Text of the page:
What does it profit a
man corporation to provide free discounts to his fellow man?
A few years ago, Walmart had a price-checking feature on their app. If you bought an item at Walmart, and it was available somewhere else for less, Walmart would automatically give you the lower price. They stopped doing that. Why? Well, it didn't do them any good. People weren't going out and buying the lower priced item at some other store and the app wasn't keeping them at Walmart. Rather, people were just reaping the windfall of a lower price, simply by pressing a button on their phone for something they were already intending to buy at the higher price.
I wrote a number of Patents back in the day on Internet Couponing. One problem with virtual coupons or e-coupons or whatever, is that instead of acting as an incentive to buy, they end up just giving windfall discounts to people who already intended to buy the product at the standard price. The point of couponing is to get a conquest sale - to sell your brand over another's - and to get the buyer who is not willing to pay the retail price to buy your product instead of the lower-priced off-brand.
As we learned in economics, in an ideal system, each customer pays the maximum price they are willing to pay for a product. Thus, the wealthier customer might buy a Chevy Caprice with all the options, while the poorer customer buys the Chevy Biscayne with no heater or radio. Same damn car, of course, and the delta in price is not reflected in the delta in cost of manufacture, as I noted before. I used the analogy of outboard engines - Johnson sold their V-4 outboard as an 85 hp, 100 hp, and 115 hp model, with the price corresponding to the horsepower. The parts count and assembly cost was the same for all three models. But they weren't selling buckets of outboard parts and labor, they were selling horsepower.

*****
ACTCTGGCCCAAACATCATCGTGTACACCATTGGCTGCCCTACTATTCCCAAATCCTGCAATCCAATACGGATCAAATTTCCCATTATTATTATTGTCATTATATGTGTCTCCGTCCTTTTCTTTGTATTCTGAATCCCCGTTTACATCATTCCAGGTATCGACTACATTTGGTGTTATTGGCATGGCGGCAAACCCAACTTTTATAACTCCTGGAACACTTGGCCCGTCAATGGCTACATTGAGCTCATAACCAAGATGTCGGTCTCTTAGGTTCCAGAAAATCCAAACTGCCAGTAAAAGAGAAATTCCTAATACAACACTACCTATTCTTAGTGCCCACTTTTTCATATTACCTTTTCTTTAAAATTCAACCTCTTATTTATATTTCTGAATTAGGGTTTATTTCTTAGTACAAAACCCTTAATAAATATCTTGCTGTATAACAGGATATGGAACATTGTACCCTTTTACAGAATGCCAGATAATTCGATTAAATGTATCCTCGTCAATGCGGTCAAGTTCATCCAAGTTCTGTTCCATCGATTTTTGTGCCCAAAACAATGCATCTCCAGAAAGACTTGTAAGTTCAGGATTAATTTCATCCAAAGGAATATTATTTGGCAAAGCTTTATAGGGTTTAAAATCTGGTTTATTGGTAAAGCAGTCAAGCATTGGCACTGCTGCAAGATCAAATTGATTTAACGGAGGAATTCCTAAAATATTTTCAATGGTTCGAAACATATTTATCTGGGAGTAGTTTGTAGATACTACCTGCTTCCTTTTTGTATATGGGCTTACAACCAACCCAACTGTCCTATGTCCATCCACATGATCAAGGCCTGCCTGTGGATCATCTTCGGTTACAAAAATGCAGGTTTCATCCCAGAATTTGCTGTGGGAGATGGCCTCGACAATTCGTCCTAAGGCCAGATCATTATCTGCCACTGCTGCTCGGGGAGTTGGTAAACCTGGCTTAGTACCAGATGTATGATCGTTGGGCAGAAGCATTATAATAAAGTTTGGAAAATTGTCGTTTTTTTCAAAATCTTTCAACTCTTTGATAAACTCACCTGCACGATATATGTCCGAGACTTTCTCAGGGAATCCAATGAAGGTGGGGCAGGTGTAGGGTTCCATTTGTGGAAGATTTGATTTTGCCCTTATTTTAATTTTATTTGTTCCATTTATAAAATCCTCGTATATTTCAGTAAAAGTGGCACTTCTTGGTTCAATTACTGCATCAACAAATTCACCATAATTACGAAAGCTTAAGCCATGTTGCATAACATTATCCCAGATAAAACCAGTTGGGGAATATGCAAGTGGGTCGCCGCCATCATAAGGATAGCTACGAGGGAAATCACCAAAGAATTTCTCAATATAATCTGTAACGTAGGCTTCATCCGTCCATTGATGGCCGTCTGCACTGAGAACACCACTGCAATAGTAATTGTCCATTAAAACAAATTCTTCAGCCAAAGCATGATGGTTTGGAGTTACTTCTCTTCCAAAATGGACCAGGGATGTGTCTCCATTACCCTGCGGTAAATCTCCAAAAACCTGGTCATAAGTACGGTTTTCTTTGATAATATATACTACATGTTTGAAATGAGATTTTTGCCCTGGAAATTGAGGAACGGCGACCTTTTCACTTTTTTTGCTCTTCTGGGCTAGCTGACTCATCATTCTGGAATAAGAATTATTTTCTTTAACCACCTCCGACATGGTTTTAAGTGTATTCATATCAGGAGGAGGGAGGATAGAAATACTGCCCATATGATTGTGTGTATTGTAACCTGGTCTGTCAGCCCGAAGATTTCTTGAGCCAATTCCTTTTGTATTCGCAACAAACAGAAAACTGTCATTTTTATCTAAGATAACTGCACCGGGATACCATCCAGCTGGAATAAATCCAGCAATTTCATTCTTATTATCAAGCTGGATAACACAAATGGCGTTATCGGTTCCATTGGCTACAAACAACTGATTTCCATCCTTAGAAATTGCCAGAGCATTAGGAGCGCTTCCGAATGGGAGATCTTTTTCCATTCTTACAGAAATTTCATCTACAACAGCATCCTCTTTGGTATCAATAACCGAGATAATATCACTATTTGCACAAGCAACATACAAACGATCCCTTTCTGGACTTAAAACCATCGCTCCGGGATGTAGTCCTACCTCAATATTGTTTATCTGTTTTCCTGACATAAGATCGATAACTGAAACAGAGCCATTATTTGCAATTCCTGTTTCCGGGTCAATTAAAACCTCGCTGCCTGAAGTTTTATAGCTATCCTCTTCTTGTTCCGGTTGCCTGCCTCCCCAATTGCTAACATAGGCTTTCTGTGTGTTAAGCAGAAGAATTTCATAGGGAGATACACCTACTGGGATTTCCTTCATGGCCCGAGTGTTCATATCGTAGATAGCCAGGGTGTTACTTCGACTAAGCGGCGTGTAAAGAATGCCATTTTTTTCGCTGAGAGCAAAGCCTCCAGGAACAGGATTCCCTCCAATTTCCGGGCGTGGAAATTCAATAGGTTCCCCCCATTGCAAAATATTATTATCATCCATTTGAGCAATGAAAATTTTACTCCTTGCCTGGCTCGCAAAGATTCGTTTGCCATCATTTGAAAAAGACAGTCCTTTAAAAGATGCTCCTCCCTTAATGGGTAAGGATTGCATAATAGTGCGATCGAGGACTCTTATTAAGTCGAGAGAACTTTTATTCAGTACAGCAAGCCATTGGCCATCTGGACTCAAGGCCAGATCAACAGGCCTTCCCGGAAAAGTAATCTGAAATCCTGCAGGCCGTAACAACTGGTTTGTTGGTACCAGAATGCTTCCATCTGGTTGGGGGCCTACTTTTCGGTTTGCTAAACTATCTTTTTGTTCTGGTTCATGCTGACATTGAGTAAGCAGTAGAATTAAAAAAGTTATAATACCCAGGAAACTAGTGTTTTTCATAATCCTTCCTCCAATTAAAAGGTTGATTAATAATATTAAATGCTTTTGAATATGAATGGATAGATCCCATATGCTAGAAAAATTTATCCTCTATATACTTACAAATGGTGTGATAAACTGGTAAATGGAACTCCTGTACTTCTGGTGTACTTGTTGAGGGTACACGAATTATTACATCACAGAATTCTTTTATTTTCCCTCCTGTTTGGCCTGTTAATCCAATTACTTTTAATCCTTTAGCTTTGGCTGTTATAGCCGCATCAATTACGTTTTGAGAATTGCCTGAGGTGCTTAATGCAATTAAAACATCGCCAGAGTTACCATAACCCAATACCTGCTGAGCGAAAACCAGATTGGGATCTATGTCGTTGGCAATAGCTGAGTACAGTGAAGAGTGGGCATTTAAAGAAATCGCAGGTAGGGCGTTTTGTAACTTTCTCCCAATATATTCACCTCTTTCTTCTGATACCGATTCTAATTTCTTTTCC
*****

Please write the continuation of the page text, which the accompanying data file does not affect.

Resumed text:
So ideally, the wealthy shopper just buys whatever and pays the retail price. The poorer shopper looks for items on sale or clips coupons. Each gets the optimum price, in an ideal world. But we don't live in an ideal world, and often the poorest shopper buys brand-name products (e.g., Tide detergent) while the wealthier shopper (who is also smarter, which is why he is wealthier) buys the store brand, realizing that in many cases, it is the same product, and in some cases, superior - but at a lower price. It ain't fair, but then again, no one forced the poor to seek status, or more precisely, seeking status is what makes people poor. Profound thought, that.
Anyway, with electronic coupons, it is much easier for people to simply click on their phone for a coupon for something already in their shopping cart. BJ's wholesale went through this with their "virtual coupons" recently (which I think they dumped using CoVid as an excuse). Mark would buy things on his shopping list, and I would scan the bar codes and check to see if there was a virtual coupon offered by BJ's. If there was, we would take it. If not, we would still buy the product (in most cases, the BJ's store brand was cheaper than brand-names with coupons anyway). By the way, the history of BJ's (a spin-ff of the ill-fated Zayre's) is nearly as fascinating as A&P's, and A&P did try a wholesale club model at one point (and failed miserably).
But again, I digress.
The point is, I get suspicious when someone tells me they are going to do me a favor by giving me free discounts and they want nothing in return. I mean, everyone wants something, even emotional gratification, and I doubt Capital One needs emotional gratification. So when I logged into my Captial One account and they kept pestering me to sign up for "Wikibuys" I just ignored it - another come-on like CreditKarma, where they provide you a credit score (big freaking deal - so does Capital One, Bank of America, and the homeless bum on the street corner) in exchange for "recommending" credit card deals to me.
But then I thought, "this is prime blog meat" - if it is a good deal (highly, highly unlikely) then I should write about it. If it is not - well, I should write about it as well. So I signed up and we'll see where it goes - I suspect nowhere. When you sign up, they install an "app" in your browser that Chrome warns you will "change data on websties" so that doesn't sound good. What I suspect is, it is just a marketing gimmick, to steer your purchases in one direction or another and encourage consumption.